# Calculus

posted by on .

Let R be the region bounded by y=6sin((pi/2)x), y=6(x-2)^2, y=3x+3 containing the point (2,6). Find the area of R, find the volume of R rotated about the x-axis, find the volume of R rotated about the y-axis, and Suppose R is the base of a shape in which cross-sections perpendicular to the x-axis are squares. Find the volume of this shape.

• Calculus - ,

Major arithmetic mess.
After making quick sketch, it was easy to see that all 3 graphs intersect at (1,6)

the sine curve and the parabola also intersect at (2,0)
and the straight line intersects the parabola at (3.5 , 13.5)
The straight line also intersects the curve at appr .58 and again in the third quadrant, but those two intersection points do not lie in our region

Shade in the region containing the point (2,6).
(This point does not enter any calculations, it was merely given to identify the region we want)

We will have to split our region into two parts, draw a vertical line from (2.0) to the line y=3x+3

Rotation around x-axis:

Part 1. from x = 1 to 2 ...
Volume = π∫(3x+3)^2 - 36sin^2 (πx/2) dx from x=1 to x=2

integral of (3x+3)^2 is not too bad , can be done mentally ..
= (1/3)(1/3)(3x+3)^3 = (1/9)(3x+3)^3

the integral of 6 sin^2 (πx/2) is a bit messier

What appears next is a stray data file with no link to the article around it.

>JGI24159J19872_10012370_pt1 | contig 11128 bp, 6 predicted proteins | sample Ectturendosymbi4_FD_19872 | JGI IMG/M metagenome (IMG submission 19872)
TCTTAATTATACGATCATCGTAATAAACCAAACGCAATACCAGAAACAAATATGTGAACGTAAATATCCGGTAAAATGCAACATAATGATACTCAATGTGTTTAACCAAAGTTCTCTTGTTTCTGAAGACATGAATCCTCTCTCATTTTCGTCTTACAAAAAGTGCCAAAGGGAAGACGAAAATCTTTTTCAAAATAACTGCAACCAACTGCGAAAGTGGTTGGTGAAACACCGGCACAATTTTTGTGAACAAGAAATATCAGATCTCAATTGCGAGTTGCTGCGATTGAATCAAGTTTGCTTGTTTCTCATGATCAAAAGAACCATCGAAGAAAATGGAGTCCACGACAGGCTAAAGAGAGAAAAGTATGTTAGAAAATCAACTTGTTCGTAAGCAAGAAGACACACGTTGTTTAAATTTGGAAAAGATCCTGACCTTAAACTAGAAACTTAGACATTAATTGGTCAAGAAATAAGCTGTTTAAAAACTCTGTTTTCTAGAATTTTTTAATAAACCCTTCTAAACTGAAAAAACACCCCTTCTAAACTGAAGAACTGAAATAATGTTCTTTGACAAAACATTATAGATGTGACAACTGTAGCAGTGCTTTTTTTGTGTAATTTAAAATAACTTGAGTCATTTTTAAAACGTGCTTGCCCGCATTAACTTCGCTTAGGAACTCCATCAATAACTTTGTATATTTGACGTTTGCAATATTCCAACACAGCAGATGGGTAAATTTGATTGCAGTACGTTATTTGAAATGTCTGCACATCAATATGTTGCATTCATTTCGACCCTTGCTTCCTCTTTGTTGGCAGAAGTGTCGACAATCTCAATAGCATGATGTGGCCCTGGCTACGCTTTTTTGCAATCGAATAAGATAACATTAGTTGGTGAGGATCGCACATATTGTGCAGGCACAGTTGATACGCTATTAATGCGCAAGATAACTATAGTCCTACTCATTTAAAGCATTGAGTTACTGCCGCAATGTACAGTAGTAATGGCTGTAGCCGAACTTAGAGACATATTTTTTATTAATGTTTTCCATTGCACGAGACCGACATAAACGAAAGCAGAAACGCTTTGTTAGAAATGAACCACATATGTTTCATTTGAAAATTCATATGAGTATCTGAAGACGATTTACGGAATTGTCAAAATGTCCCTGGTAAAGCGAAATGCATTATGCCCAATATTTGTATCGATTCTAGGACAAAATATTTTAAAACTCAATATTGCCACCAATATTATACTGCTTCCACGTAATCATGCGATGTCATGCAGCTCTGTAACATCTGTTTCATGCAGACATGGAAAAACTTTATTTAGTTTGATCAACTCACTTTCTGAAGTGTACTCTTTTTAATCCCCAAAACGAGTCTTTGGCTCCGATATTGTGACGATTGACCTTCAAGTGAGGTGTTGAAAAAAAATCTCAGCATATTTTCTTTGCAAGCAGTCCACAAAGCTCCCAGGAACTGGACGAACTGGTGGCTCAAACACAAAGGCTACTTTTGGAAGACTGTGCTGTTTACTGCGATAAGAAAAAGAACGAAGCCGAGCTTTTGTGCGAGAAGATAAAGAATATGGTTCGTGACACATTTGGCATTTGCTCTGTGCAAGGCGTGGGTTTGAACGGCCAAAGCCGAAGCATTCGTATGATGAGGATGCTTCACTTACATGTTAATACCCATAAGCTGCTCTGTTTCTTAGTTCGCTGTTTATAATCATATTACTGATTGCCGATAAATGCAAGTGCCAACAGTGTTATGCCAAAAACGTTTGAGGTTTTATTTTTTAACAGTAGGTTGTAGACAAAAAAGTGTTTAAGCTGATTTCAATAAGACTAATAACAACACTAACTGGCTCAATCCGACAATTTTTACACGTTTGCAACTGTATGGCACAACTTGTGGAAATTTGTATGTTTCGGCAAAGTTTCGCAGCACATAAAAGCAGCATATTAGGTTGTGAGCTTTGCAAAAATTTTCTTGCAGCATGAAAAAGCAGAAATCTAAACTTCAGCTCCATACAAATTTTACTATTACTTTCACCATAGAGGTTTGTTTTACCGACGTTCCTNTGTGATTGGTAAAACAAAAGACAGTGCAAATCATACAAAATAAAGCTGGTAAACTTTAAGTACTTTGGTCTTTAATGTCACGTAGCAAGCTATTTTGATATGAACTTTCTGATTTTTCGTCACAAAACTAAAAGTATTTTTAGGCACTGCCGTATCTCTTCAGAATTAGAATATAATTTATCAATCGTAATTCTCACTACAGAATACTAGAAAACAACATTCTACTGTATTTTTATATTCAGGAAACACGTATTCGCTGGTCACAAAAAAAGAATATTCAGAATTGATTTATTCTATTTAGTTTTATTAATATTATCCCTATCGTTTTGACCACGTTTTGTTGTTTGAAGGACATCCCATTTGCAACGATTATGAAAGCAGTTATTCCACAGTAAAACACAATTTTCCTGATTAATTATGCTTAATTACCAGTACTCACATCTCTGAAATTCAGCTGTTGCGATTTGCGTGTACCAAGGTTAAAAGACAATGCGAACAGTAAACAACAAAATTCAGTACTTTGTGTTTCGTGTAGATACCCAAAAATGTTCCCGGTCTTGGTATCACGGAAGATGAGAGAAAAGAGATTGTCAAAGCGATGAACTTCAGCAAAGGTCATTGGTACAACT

use cos 2A = 1 - 2sin^2 A

cos πx = 1 - 2sin^2 (πx/2)
3cos πx = 3 - 6sin^2 (πx/2)
6sin^2 (πx/2) = 3 - 3cos πx

and the integral of 6sin^2 (πx/2) is 3x + (3/π)cos πx
so the volume of the first part is
π[ (1/9)(3x+3)^3 + 3x + (3/π)cos πx ] from 1 to 2
= π( 81 + 6 + 3/π - (24 + 3 - 3/π) )
= π(60)
= 60π

and now for the 2nd part:
Volume = π∫(3x+3)^2 - 36(x-2)^4 dx from x = 2 to 3.5
= π[ (1/9)(3x+3)^3 - (36/5)(x-2)^5 ] form 2 to 3.5
= appr 137.7π

so volume when rotated about x-axis is
appr 197.7π or 621.1

arggghhh, where did you get this question??

rotating about the y-axis is even more fun.
from y = 6 sin (πx/2) we will need x^2 !!!!!!
πx/2 = sin^-1 (y/6)
x = (2/π) sin^-1 (y/6) )

we now have to square that, and then integrate ....

I YIELD!

• Calculus - ,

It's a homework problem from my Calculus II class...I tried to attempt and failed miserably. Thank you so much for your help. This sheds a little light so hopefully the rest aren't as bad.